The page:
Dry creek bottom in Onion Creek, Nov. 2011

Trail head entrance from Onion Creek Drive.

Location: Onion Creek Drive, Austin, TX

Directions: To get to Onion Creek park in south Austin, exit from IH 35 onto William Cannon Dr. and head east, passing the HEB on your right. Turn right on Pleasant Valley (you will see a Texaco Gas Station) and take the first left onto Onion Creek Drive. Stay on Onion Creek Drive. The road dead ends into the park, so if you want to avoid having to back up your rig to exit the area, then park before the intersection of Onion Creek Drive and Vine Hill Drive or turn right on Vine Hill Drive to park. When exiting then you can follow Vine Hill Drive, turn right onto Thatch Lane, and turn left back onto Onion Creek Drive which will take you back out of the park. There is no designated parking area, so you just have to pull over to the curb and park on the side of the street. The park roads are wide and have little traffic.

Trail Head From Onion Creek Drive:

To get to the trail head gate from where Onion Creek Drive dead ends into the playground area, ride to the left of the playground down the dirt path and turn right by the metal gate to pass through an opening between two wooden posts.

Click this map to enlarge it. Notice the Onion Creek Drive trail head is in the upper right corner of this map.

Mileage: approximately 12 or more miles

Facilities: None

Overnight Camping: None

Terrain: Mostly flat, wooded, and somewhat rocky in areas

Cost: None

Dogs: Allowed

Trail Map: A trial map was found on the web and is listed here, click the map to enlarge it.


The main trail leads to the creek (labeled 2nd crossing on the map. Be careful on this creek crossing, there is an object on the left side of the trail sticking out of the ground just before entering the creek which could injure a horse. You can go to the right of this crossing for a steeper but safer trail down to the creek or even better before coming to this crossing take the trail branching off to the left to get to a safer creek crossing (labeled 3rd crossing on the map). After crossing the creek the park opens up to a wealth of unmarked trails. I have not yet ridden all the trails but would estimate there to be at least 12 or more miles of trails.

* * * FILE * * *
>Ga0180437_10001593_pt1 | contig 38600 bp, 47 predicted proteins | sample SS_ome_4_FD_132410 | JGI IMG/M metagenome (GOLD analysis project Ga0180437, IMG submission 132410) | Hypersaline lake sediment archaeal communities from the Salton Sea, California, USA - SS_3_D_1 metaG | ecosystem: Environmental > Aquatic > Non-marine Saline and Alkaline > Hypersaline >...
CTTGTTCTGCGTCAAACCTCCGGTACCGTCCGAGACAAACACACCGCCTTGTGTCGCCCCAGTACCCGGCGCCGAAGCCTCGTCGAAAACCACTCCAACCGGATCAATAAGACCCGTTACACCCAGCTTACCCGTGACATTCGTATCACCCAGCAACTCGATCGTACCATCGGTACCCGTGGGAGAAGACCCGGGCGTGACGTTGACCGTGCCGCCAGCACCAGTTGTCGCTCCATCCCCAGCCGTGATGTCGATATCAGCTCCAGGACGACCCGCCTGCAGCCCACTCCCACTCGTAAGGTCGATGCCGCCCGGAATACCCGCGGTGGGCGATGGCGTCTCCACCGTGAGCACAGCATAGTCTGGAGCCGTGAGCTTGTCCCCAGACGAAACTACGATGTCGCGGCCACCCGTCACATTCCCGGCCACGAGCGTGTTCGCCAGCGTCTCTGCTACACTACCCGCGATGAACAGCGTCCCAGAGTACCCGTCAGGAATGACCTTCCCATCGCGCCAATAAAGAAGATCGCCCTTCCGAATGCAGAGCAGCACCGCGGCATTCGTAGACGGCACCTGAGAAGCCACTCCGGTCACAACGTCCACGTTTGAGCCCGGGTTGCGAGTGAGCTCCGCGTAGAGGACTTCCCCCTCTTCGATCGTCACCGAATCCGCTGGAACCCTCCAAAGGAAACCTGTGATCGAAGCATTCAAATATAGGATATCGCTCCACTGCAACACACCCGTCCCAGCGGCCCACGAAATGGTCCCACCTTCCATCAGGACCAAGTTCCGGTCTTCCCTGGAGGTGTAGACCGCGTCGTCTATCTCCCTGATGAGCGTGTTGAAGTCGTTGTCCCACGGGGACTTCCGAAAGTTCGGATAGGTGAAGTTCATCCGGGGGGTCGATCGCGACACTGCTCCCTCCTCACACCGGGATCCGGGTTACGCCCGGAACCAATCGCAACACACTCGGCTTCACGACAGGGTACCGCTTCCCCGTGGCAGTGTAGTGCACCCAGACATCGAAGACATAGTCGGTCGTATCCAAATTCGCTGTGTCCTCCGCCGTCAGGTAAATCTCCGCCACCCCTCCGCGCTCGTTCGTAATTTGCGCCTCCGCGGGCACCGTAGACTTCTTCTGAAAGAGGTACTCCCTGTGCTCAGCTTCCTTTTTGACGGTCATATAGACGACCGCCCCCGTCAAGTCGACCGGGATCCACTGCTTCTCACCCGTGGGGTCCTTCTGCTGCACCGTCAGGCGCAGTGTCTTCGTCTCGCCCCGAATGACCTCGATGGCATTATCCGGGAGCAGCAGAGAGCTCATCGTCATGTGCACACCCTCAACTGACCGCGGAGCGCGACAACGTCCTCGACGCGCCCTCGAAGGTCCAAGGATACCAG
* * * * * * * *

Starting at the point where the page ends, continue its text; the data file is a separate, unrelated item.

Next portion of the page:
The majority of trails are wooded with thick vegetation. I imagine the trails will be thick with wildflowers this spring, especially if we keep getting much needed rain. Outside of the creek crossings, most of the land is flat with some mild inclines. The trails are slightly rocky in some areas, especially in the creek bed. This park borders a few boarding facilities, private properties, and some residential neighborhoods. On my first trip there Carol and I enjoyed exploring the trails, although we got turned around a bit being our first time out, we still managed to find our way back with out too much difficulty. On another trip to the park we crossed paths with several friendly trail riders who board their horses in the area. One of the riders on a smooth gaited horse kindly gave us a tour of some of the trails. My most recent ride at Onion Creek was in November of this year. Carol and Shirley joined me and we bumped into some of our friends also out riding and enjoying the park. During this ride the creek beds were mostly dried out and covered with various shades of brown and amber leaves.

Riding at Onion Creek has many upsides such as no fees, lush vegetation, shady trails, water crossings, friendly fellow trail riders, and many trails to explore. The downside to the park includes the lack of an adequate trail head and dedicated parking area, trail markers, and facilities. There is no running water, hitching posts, or restrooms. I also recommend staying on the well traveled trails. Riding off trail or any area where you cannot see the ground because of tall grass could be dangerous due to hazards caused by trash. You can call 311 to report dumping. Fortunately the main trails are mostly clear of trash, thanks to Friends of Onion Creek Park, a group that organizes clean up days for the park. Visit or “like” Friends of Onion Creek Park ‘s FaceBook page to get updated information on the park and learn of opportunities to volunteer at the next clean up day. Working together to keep the trails clean is essential to preserving safe and pristine areas to ride.

Feb. 2010

Feb. 2010

Onion Creek Drive Trailhead/parking, Feb. 2010

Onion Creek Drive dead ends into the park, Feb. 2010.

Facing the park from Onion Creek Drive go left and turn right between the two posts to begin your ride.

Carol and Ace, Feb. 2010